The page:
Since testifying before a hearing investigating “the medical ‘normalization’ of intersex people” convened by the San Francisco Human Rights Commission in 2004, Laurence Baskin, MD, chief of pediatric urology at UCSF, rarely speaks publicly about the complex decision to surgically assign a gender to an intersex child.
“I thought they were going to shoot me,” he says of his experience at the hearing.
But Baskin, like many other surgeons and medical clinicians who treat these children, is acutely aware of how much remains unknown about the long-term ramifications of assigning gender in infancy. In a recent review article in Pediatric Urology, he and his co-authors called for further study to assess sexual function and psychosexual development in people on whom genital surgery was involuntarily performed.
Baskin says he empathizes with adults now suffering from bad surgical outcomes, and wishes they had had the same level of care available today. “And in 10 or 20 years, it will be better,” he says, moments after performing an infant genitoplasty himself. “But most of those who are talking out now come from split families, and some of it centers on the fact that they were born with terrible problems. But I’ve seen kids with terrible problems who have really good families. With love and empathy and proper care, these kids do fine.”
Pediatric urologist Hsi-Yang Wu, associate professor of urology at Stanford, notes that an established surgical technique that pulls the clitoris under the pubic bone — now known to cause painful orgasms — is no longer used. Using a surgical textbook to illustrate, he speaks in an interview of a preferred, nerve-sparing, technique used since the mid-1990s in which the erectile portion of the clitoris is removed.
While he called the surgery “not particularly difficult,” like his colleagues, Wu was quick to add that the long-term outcome remains unknown. “But I have a concern about waiting, too, about letting the child make the decision, as if that would be easier. I’m not sure it is. What I tell parents is, ‘You have to make decisions for your kids on everything, all the time.’”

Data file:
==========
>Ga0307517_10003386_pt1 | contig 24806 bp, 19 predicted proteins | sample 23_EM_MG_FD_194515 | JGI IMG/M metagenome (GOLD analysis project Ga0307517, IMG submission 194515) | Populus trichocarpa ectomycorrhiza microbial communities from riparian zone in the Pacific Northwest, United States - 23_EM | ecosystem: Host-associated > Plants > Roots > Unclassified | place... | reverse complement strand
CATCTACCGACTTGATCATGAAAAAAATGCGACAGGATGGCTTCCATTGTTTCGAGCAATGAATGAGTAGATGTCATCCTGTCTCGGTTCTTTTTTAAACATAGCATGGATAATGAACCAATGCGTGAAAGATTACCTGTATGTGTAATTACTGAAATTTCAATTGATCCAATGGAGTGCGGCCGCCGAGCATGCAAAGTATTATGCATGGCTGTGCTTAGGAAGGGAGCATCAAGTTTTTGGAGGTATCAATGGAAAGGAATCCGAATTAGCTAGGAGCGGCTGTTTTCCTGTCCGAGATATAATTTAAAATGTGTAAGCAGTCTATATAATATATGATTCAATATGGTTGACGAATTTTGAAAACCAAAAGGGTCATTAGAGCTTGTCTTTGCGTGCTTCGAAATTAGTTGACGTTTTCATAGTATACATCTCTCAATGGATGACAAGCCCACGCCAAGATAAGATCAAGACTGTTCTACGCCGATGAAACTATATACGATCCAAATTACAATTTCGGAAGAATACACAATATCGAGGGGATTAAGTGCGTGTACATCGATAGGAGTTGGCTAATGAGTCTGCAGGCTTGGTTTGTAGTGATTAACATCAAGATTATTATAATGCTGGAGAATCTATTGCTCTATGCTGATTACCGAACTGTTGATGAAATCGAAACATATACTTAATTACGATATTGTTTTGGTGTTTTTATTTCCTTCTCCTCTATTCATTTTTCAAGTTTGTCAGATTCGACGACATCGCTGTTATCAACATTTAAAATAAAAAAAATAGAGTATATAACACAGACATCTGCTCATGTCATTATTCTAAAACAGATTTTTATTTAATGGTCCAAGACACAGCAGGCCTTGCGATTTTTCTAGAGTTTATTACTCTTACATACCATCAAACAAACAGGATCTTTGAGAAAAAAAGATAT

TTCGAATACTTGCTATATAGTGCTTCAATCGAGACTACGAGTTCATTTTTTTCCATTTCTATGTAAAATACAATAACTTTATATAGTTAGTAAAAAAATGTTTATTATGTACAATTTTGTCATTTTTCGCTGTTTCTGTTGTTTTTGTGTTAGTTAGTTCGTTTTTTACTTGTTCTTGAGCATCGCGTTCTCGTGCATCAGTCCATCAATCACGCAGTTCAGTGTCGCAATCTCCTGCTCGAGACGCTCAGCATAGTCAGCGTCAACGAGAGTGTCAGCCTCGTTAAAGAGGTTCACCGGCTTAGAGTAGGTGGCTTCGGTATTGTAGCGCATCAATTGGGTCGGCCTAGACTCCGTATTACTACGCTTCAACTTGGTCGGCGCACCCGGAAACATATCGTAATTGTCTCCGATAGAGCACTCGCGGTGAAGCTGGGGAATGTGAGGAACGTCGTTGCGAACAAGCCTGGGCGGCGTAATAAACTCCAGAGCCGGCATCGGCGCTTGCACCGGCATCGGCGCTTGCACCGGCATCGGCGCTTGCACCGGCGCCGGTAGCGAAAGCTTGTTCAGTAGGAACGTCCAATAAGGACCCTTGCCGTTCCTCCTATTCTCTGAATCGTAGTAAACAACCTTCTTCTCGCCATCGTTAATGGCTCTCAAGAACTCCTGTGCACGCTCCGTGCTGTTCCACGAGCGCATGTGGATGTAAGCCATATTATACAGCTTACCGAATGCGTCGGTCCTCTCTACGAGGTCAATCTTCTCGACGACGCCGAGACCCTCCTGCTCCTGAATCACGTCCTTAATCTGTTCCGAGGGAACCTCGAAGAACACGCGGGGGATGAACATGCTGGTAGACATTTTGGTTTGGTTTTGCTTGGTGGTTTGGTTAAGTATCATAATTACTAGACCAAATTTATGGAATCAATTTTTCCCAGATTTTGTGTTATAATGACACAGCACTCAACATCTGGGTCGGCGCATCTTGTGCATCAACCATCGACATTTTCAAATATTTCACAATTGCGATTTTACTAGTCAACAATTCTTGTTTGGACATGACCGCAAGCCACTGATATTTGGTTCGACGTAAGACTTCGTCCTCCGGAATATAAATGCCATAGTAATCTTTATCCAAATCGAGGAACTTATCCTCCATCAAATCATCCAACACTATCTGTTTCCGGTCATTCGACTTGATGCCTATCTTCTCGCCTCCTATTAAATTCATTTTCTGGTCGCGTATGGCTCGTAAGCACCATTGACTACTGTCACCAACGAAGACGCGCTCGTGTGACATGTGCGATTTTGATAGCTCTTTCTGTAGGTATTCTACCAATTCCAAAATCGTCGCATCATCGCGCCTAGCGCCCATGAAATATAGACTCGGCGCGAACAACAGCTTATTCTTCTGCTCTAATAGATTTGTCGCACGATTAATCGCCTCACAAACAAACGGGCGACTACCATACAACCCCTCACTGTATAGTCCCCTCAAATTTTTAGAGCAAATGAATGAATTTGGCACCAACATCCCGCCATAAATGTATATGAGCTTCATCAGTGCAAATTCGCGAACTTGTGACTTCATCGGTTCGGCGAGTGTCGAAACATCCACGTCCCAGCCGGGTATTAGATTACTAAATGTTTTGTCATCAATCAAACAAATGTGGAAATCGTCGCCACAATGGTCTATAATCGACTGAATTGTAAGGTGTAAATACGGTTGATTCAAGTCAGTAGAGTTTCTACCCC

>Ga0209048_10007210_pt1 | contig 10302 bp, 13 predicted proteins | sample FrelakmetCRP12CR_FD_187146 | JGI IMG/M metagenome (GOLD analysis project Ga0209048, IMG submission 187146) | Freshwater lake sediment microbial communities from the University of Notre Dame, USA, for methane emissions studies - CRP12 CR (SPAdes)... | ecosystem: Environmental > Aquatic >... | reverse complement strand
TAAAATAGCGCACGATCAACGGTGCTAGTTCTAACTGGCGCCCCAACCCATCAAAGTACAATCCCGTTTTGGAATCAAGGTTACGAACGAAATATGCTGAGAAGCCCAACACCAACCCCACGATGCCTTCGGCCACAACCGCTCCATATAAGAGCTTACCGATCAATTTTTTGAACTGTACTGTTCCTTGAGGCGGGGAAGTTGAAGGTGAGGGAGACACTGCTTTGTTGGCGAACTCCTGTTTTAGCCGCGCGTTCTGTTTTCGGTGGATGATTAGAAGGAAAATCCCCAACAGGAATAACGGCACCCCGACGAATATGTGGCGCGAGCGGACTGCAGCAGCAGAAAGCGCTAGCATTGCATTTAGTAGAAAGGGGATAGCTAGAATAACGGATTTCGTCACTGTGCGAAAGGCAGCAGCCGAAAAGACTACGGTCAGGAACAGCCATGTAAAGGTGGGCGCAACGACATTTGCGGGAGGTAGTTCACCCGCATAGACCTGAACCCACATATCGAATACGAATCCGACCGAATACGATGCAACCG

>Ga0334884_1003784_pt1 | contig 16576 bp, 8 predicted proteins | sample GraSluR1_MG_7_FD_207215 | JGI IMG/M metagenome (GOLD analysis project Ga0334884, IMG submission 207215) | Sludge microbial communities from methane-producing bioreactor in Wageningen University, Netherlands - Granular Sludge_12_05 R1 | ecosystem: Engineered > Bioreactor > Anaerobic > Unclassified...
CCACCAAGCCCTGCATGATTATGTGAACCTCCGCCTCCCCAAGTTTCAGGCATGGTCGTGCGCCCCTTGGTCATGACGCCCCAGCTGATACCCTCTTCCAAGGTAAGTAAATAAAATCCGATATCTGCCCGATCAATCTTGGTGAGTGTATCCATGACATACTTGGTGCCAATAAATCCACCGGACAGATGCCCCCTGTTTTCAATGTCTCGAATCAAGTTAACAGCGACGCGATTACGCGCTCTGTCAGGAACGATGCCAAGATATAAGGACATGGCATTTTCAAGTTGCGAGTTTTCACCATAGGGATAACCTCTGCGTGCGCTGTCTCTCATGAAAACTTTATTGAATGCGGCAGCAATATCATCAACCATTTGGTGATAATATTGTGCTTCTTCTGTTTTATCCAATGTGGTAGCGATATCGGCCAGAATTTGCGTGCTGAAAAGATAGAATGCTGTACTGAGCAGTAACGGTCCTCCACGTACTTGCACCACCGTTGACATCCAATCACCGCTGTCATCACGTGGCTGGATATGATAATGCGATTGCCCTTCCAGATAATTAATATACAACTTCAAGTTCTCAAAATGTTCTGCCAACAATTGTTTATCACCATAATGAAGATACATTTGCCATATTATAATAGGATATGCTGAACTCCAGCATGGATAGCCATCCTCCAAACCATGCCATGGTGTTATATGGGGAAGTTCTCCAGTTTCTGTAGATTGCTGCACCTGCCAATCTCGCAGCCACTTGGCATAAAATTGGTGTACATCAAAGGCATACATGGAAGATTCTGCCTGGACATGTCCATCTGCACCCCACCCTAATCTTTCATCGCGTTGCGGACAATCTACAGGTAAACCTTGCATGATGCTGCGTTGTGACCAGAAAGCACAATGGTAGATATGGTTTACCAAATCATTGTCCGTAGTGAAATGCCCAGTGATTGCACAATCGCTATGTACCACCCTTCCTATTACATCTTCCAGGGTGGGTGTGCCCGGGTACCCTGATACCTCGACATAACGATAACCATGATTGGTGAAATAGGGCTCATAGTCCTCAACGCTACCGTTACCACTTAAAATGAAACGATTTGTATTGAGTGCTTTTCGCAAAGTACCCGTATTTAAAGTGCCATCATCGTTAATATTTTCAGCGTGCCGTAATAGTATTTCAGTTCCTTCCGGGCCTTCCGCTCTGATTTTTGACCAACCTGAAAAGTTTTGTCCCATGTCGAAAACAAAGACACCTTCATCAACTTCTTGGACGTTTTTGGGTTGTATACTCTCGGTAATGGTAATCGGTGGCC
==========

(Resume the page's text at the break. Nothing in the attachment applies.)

Physicians argue that torn between cultural norms and expectations, the complexity of gender identity, and a dearth of hard research data, they strive to offer the best medical advice they can. And there are small differences, they note, that have gone a long way toward humanizing medical treatment during stressful times.
Says nurse practitioner Angelique Champeau, who coordinates UCSF’s DSD clinic, “We used to be very quick to assign a gender. We don’t do that anymore, and we’ve taught the nursing staff not to call a baby it. We have a list of baby names that could go either way. And for the first time two years ago, we sent home a child without assigning sex. The parents actually bonded with their baby, not with their baby’s sex.”
‘People are surprised that I’m well-adjusted, that I’m happy about who I am.’
But alliances within the loosely connected network of researchers, clinicians, parents and adults with DSDs continue to shift, groups splinter and dissolve, and the level of mistrust even among advocacy groups remains high. Some groups demand an end to all cosmetic genitoplasty on children with DSDs at least until the child is old enough to give consent; others warn that alienating physicians will not help their cause. Adding to the chill is a nascent effort to hold physicians and hospitals legally accountable for genital surgery that, years later, has left their former patients unable to sexually perform or even experience sexual sensation.